Executives from eighteen major U.S. corporations are in Vietnam, meeting with senior government officials at a conference sponsored by the US-ASEAN Business Council. As Matt Steinglass reports from Hanoi, they are looking for ways to take advantage of Vietnam's recent entry into the World Trade Organization.

Attending the meetings are some of the biggest names in American business, including Ford, Boeing, General Electric, and Exxon. They met with Vietnam's minister of investment and trade and its information minister, among others.

The United States granted Vietnam permanent normal trade relations in October, and the country joined the World Trade Organization in January. Since then, it has seen $3.5 billion in new foreign investment pledges, an increase of more than 50 percent from last year.

IBM's vice president for governmental operations, Stephen Braim, said the company plans major expansions in software development and services in Vietnam.

"We're talking about managing major transformational projects that happen both in Vietnam and around the world," he said. "For a country like Vietnam, with the skills base they have and what we're trying to attract here, we are looking more at the high-value-added services: the applications maintenance services, the development services, building of web portals, building of back-office operations."

Braim said Vietnam's accession to the WTO was key to IBM's optimism. As one of the terms of its membership, the country removed almost all trade barriers for computers.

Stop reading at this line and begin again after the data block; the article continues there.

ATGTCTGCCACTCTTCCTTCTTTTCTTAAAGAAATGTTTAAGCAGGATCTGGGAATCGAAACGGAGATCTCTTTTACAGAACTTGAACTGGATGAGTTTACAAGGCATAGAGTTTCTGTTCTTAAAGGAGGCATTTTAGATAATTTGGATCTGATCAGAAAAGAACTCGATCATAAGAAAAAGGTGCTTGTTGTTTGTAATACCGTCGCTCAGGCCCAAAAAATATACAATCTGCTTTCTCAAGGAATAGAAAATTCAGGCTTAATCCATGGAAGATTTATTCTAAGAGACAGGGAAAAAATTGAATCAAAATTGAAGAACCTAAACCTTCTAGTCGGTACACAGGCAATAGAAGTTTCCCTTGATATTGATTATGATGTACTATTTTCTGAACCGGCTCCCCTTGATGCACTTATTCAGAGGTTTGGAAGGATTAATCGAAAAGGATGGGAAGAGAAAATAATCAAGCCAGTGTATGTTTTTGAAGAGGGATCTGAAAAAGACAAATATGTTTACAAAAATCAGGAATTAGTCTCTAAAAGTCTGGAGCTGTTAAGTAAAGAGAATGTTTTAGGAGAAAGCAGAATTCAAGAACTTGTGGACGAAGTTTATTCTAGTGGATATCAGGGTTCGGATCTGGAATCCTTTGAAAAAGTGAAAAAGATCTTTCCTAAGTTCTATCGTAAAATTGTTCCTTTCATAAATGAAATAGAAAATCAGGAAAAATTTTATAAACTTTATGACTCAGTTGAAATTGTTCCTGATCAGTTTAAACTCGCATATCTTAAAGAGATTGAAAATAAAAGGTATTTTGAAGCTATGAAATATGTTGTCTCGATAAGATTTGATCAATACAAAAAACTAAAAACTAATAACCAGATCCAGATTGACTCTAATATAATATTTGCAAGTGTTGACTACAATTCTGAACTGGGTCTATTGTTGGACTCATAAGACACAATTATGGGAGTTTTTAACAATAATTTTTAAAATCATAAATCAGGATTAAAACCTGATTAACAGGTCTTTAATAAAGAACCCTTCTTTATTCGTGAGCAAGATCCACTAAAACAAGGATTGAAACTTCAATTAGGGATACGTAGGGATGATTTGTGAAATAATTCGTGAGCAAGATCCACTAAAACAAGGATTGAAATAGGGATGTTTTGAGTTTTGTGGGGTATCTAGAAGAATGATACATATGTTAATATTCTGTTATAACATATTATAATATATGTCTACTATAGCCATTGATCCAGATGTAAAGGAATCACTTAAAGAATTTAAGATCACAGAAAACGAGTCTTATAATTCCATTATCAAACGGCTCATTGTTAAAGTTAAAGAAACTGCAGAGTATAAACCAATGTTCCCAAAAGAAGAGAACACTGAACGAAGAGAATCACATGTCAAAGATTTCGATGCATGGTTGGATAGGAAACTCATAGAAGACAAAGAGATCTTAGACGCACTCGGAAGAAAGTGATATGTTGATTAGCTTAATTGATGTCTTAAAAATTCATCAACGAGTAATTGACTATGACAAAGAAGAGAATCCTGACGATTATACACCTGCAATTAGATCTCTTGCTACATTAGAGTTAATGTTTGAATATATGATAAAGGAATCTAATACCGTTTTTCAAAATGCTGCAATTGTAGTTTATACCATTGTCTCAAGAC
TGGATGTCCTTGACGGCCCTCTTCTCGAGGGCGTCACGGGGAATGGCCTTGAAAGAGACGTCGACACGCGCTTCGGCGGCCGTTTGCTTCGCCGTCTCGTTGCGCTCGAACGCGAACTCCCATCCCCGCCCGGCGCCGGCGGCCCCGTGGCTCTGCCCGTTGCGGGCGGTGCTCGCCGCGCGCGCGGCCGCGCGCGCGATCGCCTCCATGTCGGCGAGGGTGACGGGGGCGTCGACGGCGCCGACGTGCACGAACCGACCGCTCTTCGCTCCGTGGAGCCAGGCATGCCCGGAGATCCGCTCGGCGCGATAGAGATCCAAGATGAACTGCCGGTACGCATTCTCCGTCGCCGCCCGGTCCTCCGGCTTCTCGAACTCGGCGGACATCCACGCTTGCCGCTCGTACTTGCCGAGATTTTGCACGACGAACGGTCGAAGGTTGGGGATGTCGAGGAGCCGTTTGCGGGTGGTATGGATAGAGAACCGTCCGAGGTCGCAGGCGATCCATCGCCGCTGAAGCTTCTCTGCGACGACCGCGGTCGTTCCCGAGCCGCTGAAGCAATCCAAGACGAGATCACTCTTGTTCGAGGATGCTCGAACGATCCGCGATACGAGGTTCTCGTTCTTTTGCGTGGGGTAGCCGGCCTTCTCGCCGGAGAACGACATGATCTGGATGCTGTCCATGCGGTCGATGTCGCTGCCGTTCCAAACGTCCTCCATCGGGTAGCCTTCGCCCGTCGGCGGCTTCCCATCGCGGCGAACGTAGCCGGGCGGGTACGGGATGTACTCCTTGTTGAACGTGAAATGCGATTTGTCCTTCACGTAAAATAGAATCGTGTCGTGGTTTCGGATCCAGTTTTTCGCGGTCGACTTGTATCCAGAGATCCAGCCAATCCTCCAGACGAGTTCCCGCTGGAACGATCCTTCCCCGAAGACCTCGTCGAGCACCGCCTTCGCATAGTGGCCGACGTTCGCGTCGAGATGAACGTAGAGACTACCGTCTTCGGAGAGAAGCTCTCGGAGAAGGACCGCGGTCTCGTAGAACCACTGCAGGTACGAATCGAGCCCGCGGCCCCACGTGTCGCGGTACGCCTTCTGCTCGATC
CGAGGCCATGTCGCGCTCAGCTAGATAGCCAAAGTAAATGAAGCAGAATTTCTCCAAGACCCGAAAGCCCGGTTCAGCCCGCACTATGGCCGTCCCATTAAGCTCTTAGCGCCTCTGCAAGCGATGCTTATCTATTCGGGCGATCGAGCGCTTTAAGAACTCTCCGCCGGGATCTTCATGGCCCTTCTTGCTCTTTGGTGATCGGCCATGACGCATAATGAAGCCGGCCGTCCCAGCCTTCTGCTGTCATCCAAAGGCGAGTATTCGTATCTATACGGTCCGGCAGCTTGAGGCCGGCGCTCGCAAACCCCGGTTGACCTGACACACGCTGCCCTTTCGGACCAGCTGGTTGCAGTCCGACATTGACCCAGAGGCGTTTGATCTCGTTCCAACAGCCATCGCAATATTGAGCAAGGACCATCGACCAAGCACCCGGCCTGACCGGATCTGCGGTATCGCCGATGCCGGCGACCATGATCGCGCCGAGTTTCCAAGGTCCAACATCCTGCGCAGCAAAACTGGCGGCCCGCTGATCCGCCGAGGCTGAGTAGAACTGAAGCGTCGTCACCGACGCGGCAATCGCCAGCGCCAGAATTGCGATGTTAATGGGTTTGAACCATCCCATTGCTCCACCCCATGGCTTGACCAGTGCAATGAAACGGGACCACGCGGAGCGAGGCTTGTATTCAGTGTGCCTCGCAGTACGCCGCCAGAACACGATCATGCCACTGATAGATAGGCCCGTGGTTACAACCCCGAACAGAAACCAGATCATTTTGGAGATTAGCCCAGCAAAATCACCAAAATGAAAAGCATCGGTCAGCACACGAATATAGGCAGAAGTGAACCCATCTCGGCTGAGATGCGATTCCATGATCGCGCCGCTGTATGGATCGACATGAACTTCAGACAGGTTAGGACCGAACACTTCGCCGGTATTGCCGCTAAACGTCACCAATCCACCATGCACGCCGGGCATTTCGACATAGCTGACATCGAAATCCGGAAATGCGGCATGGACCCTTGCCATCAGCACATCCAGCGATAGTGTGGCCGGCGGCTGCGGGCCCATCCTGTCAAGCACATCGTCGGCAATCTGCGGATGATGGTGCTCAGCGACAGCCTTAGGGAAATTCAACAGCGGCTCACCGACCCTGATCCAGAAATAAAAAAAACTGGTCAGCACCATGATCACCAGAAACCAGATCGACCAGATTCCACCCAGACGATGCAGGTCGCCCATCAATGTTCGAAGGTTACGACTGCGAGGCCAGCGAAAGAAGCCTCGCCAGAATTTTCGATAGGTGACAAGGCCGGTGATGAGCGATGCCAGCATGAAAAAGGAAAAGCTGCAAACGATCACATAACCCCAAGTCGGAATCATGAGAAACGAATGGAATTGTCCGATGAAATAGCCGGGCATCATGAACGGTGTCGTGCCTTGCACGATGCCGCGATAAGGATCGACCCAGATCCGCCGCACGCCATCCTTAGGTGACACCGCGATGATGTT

"For us, the big win was in computer and related services. And we got that, and we're very, very happy with it," he admitted.

Express mail company UPS said the WTO agreement will eventually allow it to operate directly in Vietnam, rather than through local partners, as under current law.

But UPS Vice President Steven Okun said Vietnam must still improve both its inadequate highways and sometimes outdated regulations.

"Every shipment that comes into Vietnam you have to pay duties and tariffs on. It slows down the process," he said.

The garment industry was not represented at the meeting. As part of last year's trade agreement the U.S. declared it would monitor for dumping of garments at below-cost prices, and might impose retroactive tariffs.

U.S. clothing retailers say the uncertainty is driving them to other countries. Virginia Foote is president of the US-Vietnam Trade Council.

"I think there is some concern that the garment industry has been hurt in Vietnam by the US government action," she said. "There was great hope for growth in the garment and apparel industry in Vietnam. Is that growth going to be realized, or is it going to be postponed?"

The garment industry was one shadow on an otherwise bright picture. With Vietnam's economy growing at over eight percent a year, U.S. businesses appear eager to join the action.